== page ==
Photography tips: Location
Often times clients ask me for a price quote for a shoot at an unreasonably distant and obscure locations. So I've decided to write a small article that will list the points to consider and help designers pick better locations for their photo shoots.
Our aim is to cause the spectator to identify with the brand via the photos. Location defines the background, ambient light and affects the mood of the resulting photos therefore it is vitally important.
The location has to serve the following aims:
- Location has to fit the concept of the collection - If we are marketing ourselves as a high class product graffiti in the backyards of Florentine are obviouslu not an option.
- Prospective client has to identify with it - a luxury/high-class product consumer might identify with a clean modern design interior by Zaha Hadid, or a yacht with redwood deck.
- The style and mood of the brand and product - obviously our luxurious timeless one-of-a-kind item won't fit in with rainbows and unicorns.
On the other hand we do not live in a perfect world and money is indeed a limiting factor (as well as laws of physics and lots of other things), so bringing a makeup artist, two models, a photographer with assistant and a dog on a cruise around the world is tempting but obviously not something that is going to happen. We have to fit our expectations of the location into the budget of the photo shoot. So we should consider:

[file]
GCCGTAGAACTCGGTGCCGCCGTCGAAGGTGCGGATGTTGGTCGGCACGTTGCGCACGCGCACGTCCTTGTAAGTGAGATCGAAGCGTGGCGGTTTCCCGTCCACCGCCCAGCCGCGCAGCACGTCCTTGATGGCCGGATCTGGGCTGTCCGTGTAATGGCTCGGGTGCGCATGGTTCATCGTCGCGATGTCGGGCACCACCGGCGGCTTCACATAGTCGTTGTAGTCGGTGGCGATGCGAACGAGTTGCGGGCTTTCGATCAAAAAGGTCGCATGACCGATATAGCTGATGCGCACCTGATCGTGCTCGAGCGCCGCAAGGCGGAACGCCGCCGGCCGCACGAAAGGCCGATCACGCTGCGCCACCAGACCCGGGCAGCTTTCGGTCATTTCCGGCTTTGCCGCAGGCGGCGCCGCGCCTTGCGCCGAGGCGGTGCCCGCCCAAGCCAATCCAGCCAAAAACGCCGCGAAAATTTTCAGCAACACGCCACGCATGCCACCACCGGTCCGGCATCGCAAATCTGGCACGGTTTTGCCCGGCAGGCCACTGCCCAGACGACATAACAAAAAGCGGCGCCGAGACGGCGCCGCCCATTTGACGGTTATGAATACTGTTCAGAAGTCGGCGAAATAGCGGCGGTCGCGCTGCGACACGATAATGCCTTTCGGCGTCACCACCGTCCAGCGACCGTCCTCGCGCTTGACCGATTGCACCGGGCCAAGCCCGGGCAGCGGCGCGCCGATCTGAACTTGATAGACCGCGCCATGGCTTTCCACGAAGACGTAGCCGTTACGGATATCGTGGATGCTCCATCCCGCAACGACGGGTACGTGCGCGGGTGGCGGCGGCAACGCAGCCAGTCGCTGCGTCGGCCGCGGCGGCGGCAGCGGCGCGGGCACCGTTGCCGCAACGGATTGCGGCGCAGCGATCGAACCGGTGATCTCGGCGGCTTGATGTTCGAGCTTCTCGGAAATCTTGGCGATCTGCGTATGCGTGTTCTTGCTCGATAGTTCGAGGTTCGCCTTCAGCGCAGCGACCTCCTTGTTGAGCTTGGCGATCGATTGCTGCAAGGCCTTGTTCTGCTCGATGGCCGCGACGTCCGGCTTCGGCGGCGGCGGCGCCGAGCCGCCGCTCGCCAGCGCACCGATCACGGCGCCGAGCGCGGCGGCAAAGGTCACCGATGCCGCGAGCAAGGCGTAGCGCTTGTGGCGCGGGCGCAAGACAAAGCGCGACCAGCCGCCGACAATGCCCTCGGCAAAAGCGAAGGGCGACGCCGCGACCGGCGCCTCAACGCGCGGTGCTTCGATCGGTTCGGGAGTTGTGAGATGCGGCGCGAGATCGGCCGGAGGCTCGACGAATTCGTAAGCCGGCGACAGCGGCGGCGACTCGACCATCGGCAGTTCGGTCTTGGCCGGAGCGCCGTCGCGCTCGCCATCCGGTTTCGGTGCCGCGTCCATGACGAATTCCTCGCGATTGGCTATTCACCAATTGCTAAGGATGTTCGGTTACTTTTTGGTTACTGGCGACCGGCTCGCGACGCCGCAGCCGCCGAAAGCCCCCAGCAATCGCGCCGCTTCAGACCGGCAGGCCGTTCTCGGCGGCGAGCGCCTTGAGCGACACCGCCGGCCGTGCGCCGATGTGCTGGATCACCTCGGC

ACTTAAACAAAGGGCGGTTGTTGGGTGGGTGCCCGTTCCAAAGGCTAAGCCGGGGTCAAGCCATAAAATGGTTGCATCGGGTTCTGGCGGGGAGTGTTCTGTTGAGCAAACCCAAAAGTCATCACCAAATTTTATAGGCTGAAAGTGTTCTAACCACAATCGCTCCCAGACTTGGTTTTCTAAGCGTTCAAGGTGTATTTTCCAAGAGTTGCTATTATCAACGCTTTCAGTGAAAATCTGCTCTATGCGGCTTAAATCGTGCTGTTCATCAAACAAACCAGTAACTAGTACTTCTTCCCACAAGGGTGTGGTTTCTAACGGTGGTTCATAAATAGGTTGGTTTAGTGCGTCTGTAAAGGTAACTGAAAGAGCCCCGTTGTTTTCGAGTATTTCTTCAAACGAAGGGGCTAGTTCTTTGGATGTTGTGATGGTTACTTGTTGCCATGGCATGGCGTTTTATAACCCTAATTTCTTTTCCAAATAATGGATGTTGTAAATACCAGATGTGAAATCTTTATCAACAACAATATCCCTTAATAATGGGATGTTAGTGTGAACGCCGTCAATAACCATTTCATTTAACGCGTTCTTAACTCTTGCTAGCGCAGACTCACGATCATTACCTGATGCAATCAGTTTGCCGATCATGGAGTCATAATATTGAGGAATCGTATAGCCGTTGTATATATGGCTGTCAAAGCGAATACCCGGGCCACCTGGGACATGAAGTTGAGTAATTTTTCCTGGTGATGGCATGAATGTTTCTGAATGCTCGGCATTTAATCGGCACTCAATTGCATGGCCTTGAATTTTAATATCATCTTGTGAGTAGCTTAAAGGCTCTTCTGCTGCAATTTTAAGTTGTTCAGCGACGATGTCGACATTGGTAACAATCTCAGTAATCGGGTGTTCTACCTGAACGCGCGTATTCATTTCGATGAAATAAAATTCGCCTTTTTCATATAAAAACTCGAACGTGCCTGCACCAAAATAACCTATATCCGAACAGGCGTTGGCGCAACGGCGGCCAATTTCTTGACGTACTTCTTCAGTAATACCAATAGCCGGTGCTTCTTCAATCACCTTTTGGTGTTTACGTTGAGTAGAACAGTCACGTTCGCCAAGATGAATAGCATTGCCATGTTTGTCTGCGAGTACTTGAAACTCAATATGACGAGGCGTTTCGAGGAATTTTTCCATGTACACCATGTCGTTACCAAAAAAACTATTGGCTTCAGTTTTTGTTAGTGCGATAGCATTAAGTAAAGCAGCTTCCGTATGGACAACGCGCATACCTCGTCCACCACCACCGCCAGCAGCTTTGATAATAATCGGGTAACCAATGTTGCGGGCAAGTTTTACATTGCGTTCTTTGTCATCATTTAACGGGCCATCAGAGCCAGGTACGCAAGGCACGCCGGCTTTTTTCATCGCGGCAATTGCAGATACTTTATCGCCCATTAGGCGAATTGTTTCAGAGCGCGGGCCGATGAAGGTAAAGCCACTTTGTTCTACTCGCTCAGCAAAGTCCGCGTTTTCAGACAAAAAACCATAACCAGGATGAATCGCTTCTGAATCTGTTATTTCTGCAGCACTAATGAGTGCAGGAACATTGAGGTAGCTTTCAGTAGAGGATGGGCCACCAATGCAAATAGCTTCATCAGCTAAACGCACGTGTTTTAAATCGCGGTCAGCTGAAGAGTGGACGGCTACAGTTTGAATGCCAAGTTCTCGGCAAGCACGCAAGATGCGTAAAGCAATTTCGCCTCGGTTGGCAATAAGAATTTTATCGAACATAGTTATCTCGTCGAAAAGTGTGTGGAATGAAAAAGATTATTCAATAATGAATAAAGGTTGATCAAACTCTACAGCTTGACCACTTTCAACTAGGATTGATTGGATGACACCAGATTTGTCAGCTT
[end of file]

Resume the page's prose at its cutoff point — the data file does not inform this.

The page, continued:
- Scale of the photos - when shooting closeup of sandals "in the desert" we can easily make do with a bucket of sand in the studio - the imagination of spectator will create the rest of the desert outside the frame. For half-height closeup on shoes we'll need to go to the beach, hire a model and take care of clothing and pedicure, whereas in full height shot we'll need to add hairdo and makeup as well as look for a neares cliff outside Tel Aviv city (where our hypotetical crew lives)
- Diversity of the location - a bucket of sand was for sandals, but for hike boots we want a bucket of rocks and gravel, however for ballet flat we want a deck, which we can't bring to the studio.
- Crew travel distance - time is money, so the longer you travel - the less time you can photograph on same budget.
My recent shoot for Clarosa (www.clarosa.fr, production by GeekChicTLV) could serve as a good example. Client wanted to photograph only closeups and in a desert, however we convinced the client to shoot on Tel Aviv beach: the location was diverse enough for various styles and types of shoes and bags: we had sand, stones, concrete pavement, tiled pavement and lawn as well as graffiti and sea in far background. The decision about location allowed to hire manicure, makeup and make some full height shots that were not even considered initially by the client as the cost seemed to be too high.
All the photos in this article are from Clarosa.fr photoshoot. Production by GeekChicTLV.
I'll be glad to hear your opinions and remarks in the comments.